Methylene blue, also known as methylthioninium chloride is a well known medicinal compound that has been in use for over a century. It has been commonly used to treat urinary tract infections, cyanide poisoning and methemoglobinemia, a type of disease which increases the levels of certain type of haemoglobin in the blood. Methylene Blue is also used as a dye in procedures like chemoendoscopy to test the urinary tract for leaks and fistulas.

However, methylene blue is also known to cause severe side effects like hypertension, fever, dizziness, nausea and vomiting. When doses larger than 5 mg/kg are injected, the compound is also known to cause bladder irritation and anemia. This makes it important to remove excess of methylene blue from the body and other other sources, like drinking water.

In their new study, the scientists formulated a ternary nanocomposite based on titanium dioxide, ferric oxide and reduced graphene oxide (rGO-Fe3O4-TiO2) for degradation of methylene blue under visible or UV light. The nanocomposite, when illuminated with visible or UV light undergoes a process called separation of charge carriers, wherein electrons from TiO2 move to rGO, thus initiating another process called photo-Fenton reaction, which provides highly reactive hydroxyl ions which mineralizes the methylene blue in solution. The nanocomposite was prepared using a wet-assembly method with varying weight ratio of each of the components to arrive at a suitable weight ratio for efficient degradation of  methylene blue.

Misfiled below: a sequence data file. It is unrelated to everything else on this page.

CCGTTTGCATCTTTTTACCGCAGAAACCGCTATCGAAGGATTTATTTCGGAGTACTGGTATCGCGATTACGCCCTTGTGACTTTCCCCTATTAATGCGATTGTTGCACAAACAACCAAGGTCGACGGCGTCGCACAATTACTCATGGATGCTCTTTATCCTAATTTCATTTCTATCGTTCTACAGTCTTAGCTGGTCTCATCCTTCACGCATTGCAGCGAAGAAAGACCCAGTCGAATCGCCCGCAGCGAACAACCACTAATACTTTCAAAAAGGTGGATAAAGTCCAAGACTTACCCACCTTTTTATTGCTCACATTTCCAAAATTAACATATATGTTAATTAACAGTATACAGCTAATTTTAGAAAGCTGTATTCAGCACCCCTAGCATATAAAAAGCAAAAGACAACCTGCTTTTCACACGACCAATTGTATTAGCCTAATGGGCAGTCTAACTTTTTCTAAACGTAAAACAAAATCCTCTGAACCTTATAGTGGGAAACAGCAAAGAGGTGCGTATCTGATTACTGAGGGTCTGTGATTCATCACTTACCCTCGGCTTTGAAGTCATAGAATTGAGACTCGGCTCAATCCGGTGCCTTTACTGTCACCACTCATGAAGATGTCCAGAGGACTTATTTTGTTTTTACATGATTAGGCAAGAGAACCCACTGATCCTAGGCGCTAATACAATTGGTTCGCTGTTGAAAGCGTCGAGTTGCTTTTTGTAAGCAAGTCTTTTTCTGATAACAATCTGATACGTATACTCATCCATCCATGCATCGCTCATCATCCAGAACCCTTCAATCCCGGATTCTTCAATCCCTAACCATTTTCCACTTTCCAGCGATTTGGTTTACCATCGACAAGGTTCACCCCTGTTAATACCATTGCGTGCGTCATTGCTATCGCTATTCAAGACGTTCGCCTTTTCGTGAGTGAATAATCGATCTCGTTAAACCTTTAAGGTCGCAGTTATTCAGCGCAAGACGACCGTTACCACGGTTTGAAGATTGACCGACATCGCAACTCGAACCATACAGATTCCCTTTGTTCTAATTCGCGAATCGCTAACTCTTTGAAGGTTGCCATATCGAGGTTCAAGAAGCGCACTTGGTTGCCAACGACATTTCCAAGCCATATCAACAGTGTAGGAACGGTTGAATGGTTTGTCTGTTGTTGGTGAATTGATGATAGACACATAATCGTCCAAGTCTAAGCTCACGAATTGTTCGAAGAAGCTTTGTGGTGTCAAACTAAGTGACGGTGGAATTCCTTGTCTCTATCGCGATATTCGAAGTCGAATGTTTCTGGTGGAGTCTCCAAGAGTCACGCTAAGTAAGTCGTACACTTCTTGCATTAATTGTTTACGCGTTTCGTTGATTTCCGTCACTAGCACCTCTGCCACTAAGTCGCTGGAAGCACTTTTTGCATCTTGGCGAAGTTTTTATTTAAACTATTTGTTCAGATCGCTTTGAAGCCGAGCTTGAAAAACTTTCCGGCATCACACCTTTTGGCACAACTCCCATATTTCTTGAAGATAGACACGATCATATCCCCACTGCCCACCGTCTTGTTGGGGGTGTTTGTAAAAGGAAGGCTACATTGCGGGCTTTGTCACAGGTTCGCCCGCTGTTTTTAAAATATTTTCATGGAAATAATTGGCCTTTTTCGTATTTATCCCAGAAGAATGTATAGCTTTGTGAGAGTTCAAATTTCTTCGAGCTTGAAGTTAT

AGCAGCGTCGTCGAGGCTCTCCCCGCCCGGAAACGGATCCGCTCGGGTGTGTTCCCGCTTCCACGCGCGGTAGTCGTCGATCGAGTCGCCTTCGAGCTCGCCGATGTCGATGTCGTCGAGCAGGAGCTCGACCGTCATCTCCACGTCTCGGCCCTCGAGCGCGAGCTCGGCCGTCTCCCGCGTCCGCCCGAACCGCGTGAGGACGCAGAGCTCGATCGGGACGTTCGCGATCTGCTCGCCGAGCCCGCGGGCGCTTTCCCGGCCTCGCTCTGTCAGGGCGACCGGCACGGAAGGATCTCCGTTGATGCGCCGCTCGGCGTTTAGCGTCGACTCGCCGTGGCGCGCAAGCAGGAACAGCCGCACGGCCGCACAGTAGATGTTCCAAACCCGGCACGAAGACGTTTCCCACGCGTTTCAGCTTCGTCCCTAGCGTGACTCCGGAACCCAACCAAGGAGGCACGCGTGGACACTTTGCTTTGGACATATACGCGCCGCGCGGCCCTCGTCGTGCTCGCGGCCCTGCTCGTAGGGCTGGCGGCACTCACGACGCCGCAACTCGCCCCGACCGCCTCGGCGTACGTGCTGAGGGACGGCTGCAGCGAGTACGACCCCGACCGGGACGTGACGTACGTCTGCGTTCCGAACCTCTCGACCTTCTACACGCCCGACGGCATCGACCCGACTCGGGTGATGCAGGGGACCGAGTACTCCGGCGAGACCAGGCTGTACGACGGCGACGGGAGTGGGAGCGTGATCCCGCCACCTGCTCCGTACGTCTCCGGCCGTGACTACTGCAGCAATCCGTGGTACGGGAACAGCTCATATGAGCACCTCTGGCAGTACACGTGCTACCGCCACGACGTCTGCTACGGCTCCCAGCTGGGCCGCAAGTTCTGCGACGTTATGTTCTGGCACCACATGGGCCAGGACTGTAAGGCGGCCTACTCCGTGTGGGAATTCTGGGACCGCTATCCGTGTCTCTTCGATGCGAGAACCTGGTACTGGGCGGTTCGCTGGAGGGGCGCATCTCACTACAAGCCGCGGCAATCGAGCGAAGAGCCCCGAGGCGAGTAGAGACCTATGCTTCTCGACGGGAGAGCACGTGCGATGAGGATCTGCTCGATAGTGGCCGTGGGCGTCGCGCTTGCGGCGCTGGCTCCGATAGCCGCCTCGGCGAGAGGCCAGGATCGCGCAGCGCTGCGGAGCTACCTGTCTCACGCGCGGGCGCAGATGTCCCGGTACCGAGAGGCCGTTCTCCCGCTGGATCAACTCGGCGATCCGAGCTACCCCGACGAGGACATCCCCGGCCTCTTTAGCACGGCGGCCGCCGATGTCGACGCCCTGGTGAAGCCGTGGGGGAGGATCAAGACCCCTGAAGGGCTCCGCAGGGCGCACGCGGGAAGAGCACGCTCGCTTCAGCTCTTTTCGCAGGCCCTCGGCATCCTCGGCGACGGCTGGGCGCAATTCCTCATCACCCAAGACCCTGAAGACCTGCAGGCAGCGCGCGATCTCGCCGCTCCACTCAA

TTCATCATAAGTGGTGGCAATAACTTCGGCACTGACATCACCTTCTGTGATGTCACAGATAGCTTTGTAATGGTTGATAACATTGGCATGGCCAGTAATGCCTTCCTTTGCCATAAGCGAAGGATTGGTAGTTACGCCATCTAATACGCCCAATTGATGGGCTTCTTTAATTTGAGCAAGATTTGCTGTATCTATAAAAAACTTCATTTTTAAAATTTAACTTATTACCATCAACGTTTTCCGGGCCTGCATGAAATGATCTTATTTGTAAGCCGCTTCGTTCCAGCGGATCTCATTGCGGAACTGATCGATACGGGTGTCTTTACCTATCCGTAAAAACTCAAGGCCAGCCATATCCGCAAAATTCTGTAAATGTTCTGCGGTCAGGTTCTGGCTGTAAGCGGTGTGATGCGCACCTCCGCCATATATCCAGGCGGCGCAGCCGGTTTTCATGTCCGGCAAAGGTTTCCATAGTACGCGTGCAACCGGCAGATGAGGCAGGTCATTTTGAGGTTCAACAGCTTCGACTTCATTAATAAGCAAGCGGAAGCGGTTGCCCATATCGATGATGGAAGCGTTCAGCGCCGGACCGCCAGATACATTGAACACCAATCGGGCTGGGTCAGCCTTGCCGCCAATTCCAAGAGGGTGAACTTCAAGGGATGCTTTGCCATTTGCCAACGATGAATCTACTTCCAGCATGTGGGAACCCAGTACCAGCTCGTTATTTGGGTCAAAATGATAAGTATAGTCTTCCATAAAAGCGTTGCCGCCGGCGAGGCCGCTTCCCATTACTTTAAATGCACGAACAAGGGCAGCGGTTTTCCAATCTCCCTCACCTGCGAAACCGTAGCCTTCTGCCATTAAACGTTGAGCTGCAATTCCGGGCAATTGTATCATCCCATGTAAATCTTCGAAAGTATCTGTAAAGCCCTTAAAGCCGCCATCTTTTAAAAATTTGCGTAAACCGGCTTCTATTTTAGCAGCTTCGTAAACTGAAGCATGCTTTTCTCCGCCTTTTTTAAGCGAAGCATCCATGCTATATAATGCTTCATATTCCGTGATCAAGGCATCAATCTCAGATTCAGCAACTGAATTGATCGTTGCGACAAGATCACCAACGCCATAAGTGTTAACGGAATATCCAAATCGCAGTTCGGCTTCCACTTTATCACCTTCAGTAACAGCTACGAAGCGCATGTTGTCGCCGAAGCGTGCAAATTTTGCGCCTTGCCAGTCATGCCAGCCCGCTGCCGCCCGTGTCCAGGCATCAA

The study has revealed the rGO-Fe3O4-TiO2 nanocomposite having composition 1:1:2 has achieved maximum degradation of methylene blue from the aqueous solution. It also showed that About 99% of the dye has been removed within 6 min under UV irradiation, while in presence of visible light, 94% has been degraded from the wastewater.

According to scientists “these results indicate that these ternary nanocomposites possess great potential for both UV and visible light driven methylene blue destruction from the wastewater”.

Section: General, Science, Technology, News Source: Link